NORWALK, Ohio - It's not exactly something tourism officials would brag about, but Norwalk virus - the virus that's blamed for recently sickening hundreds of cruise ship passengers - is named after Norwalk, Ohio.
“It's kind of a claim to fame,” chuckled Martin Tremmel, health commissioner for Huron County.
In 1968 a mysterious illness struck about 100 elementary pupils and teachers at Bronson Elementary in Norwalk.
No one died in the wave of illnesses, but some were so sick with severe vomiting and diarrhea they were hospitalized briefly.
School officials initially suspected a bad case of the flu, but quickly realized something else was going on. County, state, and federal health officials descended on the rural school and eventually diagnosed a previously unknown type of virus, which they referred to as Norwalk virus.
The virus is often transmitted by tainted food or water, but health officials in Norwalk were never able to pinpoint the cause of the outbreak.
Norwalk virus has never turned up again in the community.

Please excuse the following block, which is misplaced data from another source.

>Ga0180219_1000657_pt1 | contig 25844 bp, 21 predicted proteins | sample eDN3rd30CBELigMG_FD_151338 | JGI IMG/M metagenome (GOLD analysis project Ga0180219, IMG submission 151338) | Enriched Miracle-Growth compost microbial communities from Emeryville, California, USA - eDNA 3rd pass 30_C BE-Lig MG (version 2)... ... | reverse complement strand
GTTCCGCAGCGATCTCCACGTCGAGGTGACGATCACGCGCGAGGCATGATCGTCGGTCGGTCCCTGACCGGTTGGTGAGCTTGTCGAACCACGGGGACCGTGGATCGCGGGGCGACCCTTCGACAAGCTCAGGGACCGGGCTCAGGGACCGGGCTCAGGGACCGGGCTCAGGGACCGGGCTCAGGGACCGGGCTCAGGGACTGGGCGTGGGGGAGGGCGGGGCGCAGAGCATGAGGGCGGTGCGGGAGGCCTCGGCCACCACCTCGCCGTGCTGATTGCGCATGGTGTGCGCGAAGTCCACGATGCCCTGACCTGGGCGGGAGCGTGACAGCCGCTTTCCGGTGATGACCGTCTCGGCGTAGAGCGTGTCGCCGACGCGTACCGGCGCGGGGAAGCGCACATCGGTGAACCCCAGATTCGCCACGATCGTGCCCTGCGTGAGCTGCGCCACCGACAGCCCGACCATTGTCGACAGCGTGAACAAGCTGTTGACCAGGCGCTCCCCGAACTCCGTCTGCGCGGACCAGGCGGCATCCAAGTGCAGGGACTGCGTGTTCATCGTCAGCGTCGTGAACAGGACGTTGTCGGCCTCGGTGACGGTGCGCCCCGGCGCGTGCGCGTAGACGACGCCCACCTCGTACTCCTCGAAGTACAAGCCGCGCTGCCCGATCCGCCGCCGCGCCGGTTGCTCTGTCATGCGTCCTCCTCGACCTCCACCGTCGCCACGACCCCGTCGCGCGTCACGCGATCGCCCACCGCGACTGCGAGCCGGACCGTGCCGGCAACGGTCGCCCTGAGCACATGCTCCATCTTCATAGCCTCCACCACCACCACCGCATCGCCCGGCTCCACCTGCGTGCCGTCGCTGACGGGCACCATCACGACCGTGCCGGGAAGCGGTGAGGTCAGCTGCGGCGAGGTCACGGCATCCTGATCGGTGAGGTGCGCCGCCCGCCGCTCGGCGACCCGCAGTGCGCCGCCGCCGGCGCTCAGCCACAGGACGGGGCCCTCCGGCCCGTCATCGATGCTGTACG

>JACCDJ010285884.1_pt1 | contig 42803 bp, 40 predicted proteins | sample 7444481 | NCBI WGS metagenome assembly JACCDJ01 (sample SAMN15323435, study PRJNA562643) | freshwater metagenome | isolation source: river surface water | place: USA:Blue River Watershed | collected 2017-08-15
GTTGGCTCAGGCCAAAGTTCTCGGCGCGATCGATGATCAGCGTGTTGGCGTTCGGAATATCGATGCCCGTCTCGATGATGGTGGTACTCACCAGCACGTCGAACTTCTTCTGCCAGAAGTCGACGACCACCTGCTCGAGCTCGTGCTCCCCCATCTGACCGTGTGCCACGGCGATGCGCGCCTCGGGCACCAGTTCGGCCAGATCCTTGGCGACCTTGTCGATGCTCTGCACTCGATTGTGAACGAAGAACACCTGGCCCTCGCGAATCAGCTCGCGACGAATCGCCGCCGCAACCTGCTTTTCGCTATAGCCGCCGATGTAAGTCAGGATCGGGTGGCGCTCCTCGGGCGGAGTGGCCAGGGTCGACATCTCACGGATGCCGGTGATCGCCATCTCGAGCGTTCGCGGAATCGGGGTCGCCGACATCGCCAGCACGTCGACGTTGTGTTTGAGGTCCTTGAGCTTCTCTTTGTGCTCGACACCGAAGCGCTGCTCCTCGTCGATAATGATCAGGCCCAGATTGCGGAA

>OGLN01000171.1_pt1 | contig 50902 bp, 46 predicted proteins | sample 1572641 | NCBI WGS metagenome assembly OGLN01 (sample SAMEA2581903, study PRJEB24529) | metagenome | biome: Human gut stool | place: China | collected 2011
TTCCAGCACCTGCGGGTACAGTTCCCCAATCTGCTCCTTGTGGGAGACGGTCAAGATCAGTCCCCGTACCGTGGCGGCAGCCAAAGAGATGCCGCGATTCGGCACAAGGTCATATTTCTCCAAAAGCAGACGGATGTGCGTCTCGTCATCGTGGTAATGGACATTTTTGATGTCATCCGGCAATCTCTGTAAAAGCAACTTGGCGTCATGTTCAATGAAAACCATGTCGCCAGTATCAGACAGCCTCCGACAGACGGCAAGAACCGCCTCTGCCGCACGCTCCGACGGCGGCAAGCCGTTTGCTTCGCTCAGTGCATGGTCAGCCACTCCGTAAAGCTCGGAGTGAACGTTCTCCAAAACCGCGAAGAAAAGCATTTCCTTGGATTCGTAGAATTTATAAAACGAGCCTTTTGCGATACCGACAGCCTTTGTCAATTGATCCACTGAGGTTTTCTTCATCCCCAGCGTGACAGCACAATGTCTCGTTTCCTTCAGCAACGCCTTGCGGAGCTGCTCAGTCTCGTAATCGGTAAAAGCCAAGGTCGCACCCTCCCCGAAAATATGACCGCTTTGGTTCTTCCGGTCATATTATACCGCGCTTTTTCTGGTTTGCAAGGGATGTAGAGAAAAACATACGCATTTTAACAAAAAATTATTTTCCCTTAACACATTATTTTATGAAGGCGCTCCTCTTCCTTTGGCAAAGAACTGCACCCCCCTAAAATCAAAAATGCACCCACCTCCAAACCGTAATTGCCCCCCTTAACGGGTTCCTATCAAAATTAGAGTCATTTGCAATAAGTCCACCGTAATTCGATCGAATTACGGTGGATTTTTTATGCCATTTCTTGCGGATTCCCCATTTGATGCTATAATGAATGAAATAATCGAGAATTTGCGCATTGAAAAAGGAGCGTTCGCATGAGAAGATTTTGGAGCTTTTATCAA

But the virus is still linked to the town because it was discovered there, and Mr. Tremmel said he gets at least one phone call a year about the virus from the media, scientists, or students doing research projects. His department has even prepared a packet of information about the virus and the history of the outbreak here.
As to how residents feel about being known as the place where a nasty virus first popped up, Mr. Tremmel said he doubts most area residents remember the outbreak. But if they do, “I don't think they're particularly bothered by it.”
The virus, while not returning to Huron County, has turned up in other parts of the country. Norwalk virus, which actually is a family of viruses, causes an estimated 181,000 cases of gastrointestinal illness each year in the United States, according to the Centers for Disease Control and Prevention.
Symptoms of Norwalk virus infection include nausea, vomiting, diarrhea, and abdominal cramps. Headache and low-grade fever also are symptoms. Those infected usually recover in two to three days without serious health problems.
Guidelines: Please keep your comments smart and civil. Don't attack other readers personally, and keep your language decent. Comments that violate these standards, or our privacy statement or visitor's agreement, are subject to being removed and commenters are subject to being banned. To post comments, you must be a registered user on toledoblade.com. To find out more, please visit the FAQ.